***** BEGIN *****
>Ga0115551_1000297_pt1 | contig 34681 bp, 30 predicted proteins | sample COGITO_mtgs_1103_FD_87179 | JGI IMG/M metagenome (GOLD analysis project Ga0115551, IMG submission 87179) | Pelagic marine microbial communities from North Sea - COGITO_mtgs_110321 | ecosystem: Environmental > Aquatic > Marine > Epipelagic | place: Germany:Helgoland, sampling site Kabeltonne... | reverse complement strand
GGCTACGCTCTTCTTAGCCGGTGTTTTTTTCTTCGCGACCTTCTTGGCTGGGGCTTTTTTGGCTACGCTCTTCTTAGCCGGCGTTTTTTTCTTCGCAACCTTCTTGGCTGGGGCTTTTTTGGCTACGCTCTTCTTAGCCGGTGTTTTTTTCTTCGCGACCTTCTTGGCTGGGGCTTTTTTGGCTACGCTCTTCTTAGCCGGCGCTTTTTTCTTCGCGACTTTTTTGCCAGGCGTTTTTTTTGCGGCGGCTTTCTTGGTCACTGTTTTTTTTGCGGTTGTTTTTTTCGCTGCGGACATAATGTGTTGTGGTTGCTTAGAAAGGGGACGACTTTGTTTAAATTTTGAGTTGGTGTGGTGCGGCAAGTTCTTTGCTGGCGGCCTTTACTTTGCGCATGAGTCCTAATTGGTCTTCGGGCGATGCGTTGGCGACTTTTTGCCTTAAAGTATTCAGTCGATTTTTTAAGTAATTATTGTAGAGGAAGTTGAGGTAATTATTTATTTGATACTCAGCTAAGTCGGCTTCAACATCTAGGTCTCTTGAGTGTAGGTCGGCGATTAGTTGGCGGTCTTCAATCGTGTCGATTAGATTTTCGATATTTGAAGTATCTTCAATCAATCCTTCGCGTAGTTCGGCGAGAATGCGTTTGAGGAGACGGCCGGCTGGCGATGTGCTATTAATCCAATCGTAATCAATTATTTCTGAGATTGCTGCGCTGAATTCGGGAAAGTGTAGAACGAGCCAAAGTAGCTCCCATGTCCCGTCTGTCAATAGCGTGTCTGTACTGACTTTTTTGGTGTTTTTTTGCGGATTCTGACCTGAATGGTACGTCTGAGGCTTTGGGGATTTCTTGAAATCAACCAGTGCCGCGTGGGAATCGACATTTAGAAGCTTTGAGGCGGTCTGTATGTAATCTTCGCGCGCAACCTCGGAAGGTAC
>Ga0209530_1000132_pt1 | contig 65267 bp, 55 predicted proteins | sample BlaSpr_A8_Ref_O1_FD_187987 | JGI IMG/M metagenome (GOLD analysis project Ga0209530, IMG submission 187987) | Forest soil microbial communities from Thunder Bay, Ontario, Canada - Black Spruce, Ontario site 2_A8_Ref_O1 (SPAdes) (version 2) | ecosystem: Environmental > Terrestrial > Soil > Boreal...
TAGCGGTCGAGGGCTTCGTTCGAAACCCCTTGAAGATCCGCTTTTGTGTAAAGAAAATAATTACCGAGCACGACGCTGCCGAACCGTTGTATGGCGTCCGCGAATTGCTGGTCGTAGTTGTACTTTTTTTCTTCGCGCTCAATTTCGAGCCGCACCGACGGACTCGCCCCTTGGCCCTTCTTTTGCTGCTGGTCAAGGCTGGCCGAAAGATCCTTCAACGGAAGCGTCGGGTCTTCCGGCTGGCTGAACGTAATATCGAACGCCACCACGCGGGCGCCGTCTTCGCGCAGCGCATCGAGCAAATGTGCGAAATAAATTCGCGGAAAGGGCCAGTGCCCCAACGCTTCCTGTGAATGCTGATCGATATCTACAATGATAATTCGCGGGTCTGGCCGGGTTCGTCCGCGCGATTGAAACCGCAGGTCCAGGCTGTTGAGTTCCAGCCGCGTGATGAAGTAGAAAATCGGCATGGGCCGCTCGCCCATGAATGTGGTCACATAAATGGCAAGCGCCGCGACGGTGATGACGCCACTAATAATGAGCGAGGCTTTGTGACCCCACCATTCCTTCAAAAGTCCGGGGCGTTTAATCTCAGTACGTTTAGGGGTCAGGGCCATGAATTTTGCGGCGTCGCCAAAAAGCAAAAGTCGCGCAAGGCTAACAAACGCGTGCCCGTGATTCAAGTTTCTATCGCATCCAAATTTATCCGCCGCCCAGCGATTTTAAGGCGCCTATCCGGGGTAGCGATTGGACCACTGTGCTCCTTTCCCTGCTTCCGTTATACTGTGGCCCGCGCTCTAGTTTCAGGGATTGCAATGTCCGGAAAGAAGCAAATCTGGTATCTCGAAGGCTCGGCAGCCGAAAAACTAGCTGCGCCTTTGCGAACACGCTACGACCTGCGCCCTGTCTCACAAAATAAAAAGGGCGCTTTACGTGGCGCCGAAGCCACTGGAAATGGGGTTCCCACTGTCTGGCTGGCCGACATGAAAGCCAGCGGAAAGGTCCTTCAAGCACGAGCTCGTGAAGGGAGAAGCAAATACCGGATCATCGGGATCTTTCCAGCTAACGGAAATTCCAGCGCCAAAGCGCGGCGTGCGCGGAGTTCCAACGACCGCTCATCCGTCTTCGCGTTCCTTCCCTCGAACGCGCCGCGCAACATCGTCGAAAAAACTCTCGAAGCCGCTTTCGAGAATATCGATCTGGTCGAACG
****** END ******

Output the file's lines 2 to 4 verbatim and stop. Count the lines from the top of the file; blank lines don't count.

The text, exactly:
GGCTACGCTCTTCTTAGCCGGTGTTTTTTTCTTCGCGACCTTCTTGGCTGGGGCTTTTTTGGCTACGCTCTTCTTAGCCGGCGTTTTTTTCTTCGCAACCTTCTTGGCTGGGGCTTTTTTGGCTACGCTCTTCTTAGCCGGTGTTTTTTTCTTCGCGACCTTCTTGGCTGGGGCTTTTTTGGCTACGCTCTTCTTAGCCGGCGCTTTTTTCTTCGCGACTTTTTTGCCAGGCGTTTTTTTTGCGGCGGCTTTCTTGGTCACTGTTTTTTTTGCGGTTGTTTTTTTCGCTGCGGACATAATGTGTTGTGGTTGCTTAGAAAGGGGACGACTTTGTTTAAATTTTGAGTTGGTGTGGTGCGGCAAGTTCTTTGCTGGCGGCCTTTACTTTGCGCATGAGTCCTAATTGGTCTTCGGGCGATGCGTTGGCGACTTTTTGCCTTAAAGTATTCAGTCGATTTTTTAAGTAATTATTGTAGAGGAAGTTGAGGTAATTATTTATTTGATACTCAGCTAAGTCGGCTTCAACATCTAGGTCTCTTGAGTGTAGGTCGGCGATTAGTTGGCGGTCTTCAATCGTGTCGATTAGATTTTCGATATTTGAAGTATCTTCAATCAATCCTTCGCGTAGTTCGGCGAGAATGCGTTTGAGGAGACGGCCGGCTGGCGATGTGCTATTAATCCAATCGTAATCAATTATTTCTGAGATTGCTGCGCTGAATTCGGGAAAGTGTAGAACGAGCCAAAGTAGCTCCCATGTCCCGTCTGTCAATAGCGTGTCTGTACTGACTTTTTTGGTGTTTTTTTGCGGATTCTGACCTGAATGGTACGTCTGAGGCTTTGGGGATTTCTTGAAATCAACCAGTGCCGCGTGGGAATCGACATTTAGAAGCTTTGAGGCGGTCTGTATGTAATCTTCGCGCGCAACCTCGGAAGGTAC
>Ga0209530_1000132_pt1 | contig 65267 bp, 55 predicted proteins | sample BlaSpr_A8_Ref_O1_FD_187987 | JGI IMG/M metagenome (GOLD analysis project Ga0209530, IMG submission 187987) | Forest soil microbial communities from Thunder Bay, Ontario, Canada - Black Spruce, Ontario site 2_A8_Ref_O1 (SPAdes) (version 2) | ecosystem: Environmental > Terrestrial > Soil > Boreal...
TAGCGGTCGAGGGCTTCGTTCGAAACCCCTTGAAGATCCGCTTTTGTGTAAAGAAAATAATTACCGAGCACGACGCTGCCGAACCGTTGTATGGCGTCCGCGAATTGCTGGTCGTAGTTGTACTTTTTTTCTTCGCGCTCAATTTCGAGCCGCACCGACGGACTCGCCCCTTGGCCCTTCTTTTGCTGCTGGTCAAGGCTGGCCGAAAGATCCTTCAACGGAAGCGTCGGGTCTTCCGGCTGGCTGAACGTAATATCGAACGCCACCACGCGGGCGCCGTCTTCGCGCAGCGCATCGAGCAAATGTGCGAAATAAATTCGCGGAAAGGGCCAGTGCCCCAACGCTTCCTGTGAATGCTGATCGATATCTACAATGATAATTCGCGGGTCTGGCCGGGTTCGTCCGCGCGATTGAAACCGCAGGTCCAGGCTGTTGAGTTCCAGCCGCGTGATGAAGTAGAAAATCGGCATGGGCCGCTCGCCCATGAATGTGGTCACATAAATGGCAAGCGCCGCGACGGTGATGACGCCACTAATAATGAGCGAGGCTTTGTGACCCCACCATTCCTTCAAAAGTCCGGGGCGTTTAATCTCAGTACGTTTAGGGGTCAGGGCCATGAATTTTGCGGCGTCGCCAAAAAGCAAAAGTCGCGCAAGGCTAACAAACGCGTGCCCGTGATTCAAGTTTCTATCGCATCCAAATTTATCCGCCGCCCAGCGATTTTAAGGCGCCTATCCGGGGTAGCGATTGGACCACTGTGCTCCTTTCCCTGCTTCCGTTATACTGTGGCCCGCGCTCTAGTTTCAGGGATTGCAATGTCCGGAAAGAAGCAAATCTGGTATCTCGAAGGCTCGGCAGCCGAAAAACTAGCTGCGCCTTTGCGAACACGCTACGACCTGCGCCCTGTCTCACAAAATAAAAAGGGCGCTTTACGTGGCGCCGAAGCCACTGGAAATGGGGTTCCCACTGTCTGGCTGGCCGACATGAAAGCCAGCGGAAAGGTCCTTCAAGCACGAGCTCGTGAAGGGAGAAGCAAATACCGGATCATCGGGATCTTTCCAGCTAACGGAAATTCCAGCGCCAAAGCGCGGCGTGCGCGGAGTTCCAACGACCGCTCATCCGTCTTCGCGTTCCTTCCCTCGAACGCGCCGCGCAACATCGTCGAAAAAACTCTCGAAGCCGCTTTCGAGAATATCGATCTGGTCGAACG